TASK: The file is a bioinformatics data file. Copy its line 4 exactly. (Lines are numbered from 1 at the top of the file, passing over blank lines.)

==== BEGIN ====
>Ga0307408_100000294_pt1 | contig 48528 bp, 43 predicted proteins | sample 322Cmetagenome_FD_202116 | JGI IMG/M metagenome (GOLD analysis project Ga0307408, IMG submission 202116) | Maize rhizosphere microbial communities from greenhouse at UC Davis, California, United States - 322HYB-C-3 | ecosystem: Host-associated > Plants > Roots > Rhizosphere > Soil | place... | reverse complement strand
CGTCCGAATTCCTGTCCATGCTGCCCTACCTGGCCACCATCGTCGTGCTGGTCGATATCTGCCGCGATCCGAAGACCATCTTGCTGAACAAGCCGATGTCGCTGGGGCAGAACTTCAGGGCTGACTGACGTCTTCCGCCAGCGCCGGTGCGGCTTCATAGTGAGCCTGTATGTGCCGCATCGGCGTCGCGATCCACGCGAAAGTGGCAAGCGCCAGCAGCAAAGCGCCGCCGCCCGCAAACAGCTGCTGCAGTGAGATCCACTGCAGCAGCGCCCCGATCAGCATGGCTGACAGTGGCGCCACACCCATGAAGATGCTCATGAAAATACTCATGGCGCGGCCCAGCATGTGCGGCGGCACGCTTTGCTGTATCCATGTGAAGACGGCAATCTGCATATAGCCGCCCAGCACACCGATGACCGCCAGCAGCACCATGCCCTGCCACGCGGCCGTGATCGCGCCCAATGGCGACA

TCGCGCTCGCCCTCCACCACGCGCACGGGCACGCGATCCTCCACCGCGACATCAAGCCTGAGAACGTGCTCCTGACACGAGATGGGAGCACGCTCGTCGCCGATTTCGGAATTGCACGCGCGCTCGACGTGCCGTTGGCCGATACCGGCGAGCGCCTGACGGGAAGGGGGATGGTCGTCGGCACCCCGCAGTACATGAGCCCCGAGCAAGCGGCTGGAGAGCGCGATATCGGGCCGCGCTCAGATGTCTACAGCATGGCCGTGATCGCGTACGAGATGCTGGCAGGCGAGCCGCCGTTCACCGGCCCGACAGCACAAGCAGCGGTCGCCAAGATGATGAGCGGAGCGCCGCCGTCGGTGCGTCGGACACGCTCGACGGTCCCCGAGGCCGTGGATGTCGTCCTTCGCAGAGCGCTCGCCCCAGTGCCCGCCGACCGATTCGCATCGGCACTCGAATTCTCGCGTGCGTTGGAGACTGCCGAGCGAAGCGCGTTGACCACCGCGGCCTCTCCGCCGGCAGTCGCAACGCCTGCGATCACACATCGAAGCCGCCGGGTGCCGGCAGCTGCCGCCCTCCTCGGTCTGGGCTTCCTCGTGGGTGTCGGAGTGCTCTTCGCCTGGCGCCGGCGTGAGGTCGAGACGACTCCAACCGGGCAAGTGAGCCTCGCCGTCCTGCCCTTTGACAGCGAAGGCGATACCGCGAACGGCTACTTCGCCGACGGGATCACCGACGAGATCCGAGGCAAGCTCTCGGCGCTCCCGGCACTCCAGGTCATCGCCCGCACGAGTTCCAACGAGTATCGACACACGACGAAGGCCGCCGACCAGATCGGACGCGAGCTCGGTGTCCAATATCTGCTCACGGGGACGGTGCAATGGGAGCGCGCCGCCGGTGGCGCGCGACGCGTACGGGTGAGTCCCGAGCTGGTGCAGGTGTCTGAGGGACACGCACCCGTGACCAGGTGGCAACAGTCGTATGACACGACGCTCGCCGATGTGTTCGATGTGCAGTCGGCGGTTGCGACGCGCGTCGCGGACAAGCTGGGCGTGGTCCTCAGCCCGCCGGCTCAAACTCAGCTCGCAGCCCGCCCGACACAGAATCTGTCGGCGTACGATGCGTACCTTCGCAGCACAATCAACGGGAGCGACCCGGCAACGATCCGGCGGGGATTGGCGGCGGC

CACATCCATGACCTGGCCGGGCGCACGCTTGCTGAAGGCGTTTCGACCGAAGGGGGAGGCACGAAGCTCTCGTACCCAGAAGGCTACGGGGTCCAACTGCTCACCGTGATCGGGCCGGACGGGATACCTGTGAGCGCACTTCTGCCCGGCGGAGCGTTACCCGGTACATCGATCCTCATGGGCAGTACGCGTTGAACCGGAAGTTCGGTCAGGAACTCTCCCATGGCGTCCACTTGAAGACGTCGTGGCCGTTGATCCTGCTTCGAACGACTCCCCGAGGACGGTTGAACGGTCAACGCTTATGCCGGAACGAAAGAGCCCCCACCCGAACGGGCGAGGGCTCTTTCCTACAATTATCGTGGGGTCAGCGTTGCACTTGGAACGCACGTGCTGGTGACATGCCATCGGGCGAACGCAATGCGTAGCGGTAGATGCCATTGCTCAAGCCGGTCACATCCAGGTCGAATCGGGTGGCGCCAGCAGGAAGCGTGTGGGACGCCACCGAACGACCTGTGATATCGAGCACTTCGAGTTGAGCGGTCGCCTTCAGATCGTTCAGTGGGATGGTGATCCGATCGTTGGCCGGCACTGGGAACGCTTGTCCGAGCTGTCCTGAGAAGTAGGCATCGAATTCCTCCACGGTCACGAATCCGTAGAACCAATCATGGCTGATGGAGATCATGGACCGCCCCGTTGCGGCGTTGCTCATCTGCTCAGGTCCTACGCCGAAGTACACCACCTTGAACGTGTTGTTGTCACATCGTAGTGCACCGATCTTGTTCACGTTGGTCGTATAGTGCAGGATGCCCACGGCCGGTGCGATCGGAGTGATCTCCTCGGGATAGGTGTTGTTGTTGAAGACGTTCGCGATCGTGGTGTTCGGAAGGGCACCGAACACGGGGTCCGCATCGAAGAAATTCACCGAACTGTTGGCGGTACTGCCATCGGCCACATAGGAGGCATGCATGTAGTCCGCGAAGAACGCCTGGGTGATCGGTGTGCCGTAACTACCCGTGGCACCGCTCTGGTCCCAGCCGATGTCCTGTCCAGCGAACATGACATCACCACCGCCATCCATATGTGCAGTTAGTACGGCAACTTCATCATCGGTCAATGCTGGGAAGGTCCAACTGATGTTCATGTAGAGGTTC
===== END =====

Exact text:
CACATCCATGACCTGGCCGGGCGCACGCTTGCTGAAGGCGTTTCGACCGAAGGGGGAGGCACGAAGCTCTCGTACCCAGAAGGCTACGGGGTCCAACTGCTCACCGTGATCGGGCCGGACGGGATACCTGTGAGCGCACTTCTGCCCGGCGGAGCGTTACCCGGTACATCGATCCTCATGGGCAGTACGCGTTGAACCGGAAGTTCGGTCAGGAACTCTCCCATGGCGTCCACTTGAAGACGTCGTGGCCGTTGATCCTGCTTCGAACGACTCCCCGAGGACGGTTGAACGGTCAACGCTTATGCCGGAACGAAAGAGCCCCCACCCGAACGGGCGAGGGCTCTTTCCTACAATTATCGTGGGGTCAGCGTTGCACTTGGAACGCACGTGCTGGTGACATGCCATCGGGCGAACGCAATGCGTAGCGGTAGATGCCATTGCTCAAGCCGGTCACATCCAGGTCGAATCGGGTGGCGCCAGCAGGAAGCGTGTGGGACGCCACCGAACGACCTGTGATATCGAGCACTTCGAGTTGAGCGGTCGCCTTCAGATCGTTCAGTGGGATGGTGATCCGATCGTTGGCCGGCACTGGGAACGCTTGTCCGAGCTGTCCTGAGAAGTAGGCATCGAATTCCTCCACGGTCACGAATCCGTAGAACCAATCATGGCTGATGGAGATCATGGACCGCCCCGTTGCGGCGTTGCTCATCTGCTCAGGTCCTACGCCGAAGTACACCACCTTGAACGTGTTGTTGTCACATCGTAGTGCACCGATCTTGTTCACGTTGGTCGTATAGTGCAGGATGCCCACGGCCGGTGCGATCGGAGTGATCTCCTCGGGATAGGTGTTGTTGTTGAAGACGTTCGCGATCGTGGTGTTCGGAAGGGCACCGAACACGGGGTCCGCATCGAAGAAATTCACCGAACTGTTGGCGGTACTGCCATCGGCCACATAGGAGGCATGCATGTAGTCCGCGAAGAACGCCTGGGTGATCGGTGTGCCGTAACTACCCGTGGCACCGCTCTGGTCCCAGCCGATGTCCTGTCCAGCGAACATGACATCACCACCGCCATCCATATGTGCAGTTAGTACGGCAACTTCATCATCGGTCAATGCTGGGAAGGTCCAACTGATGTTCATGTAGAGGTTC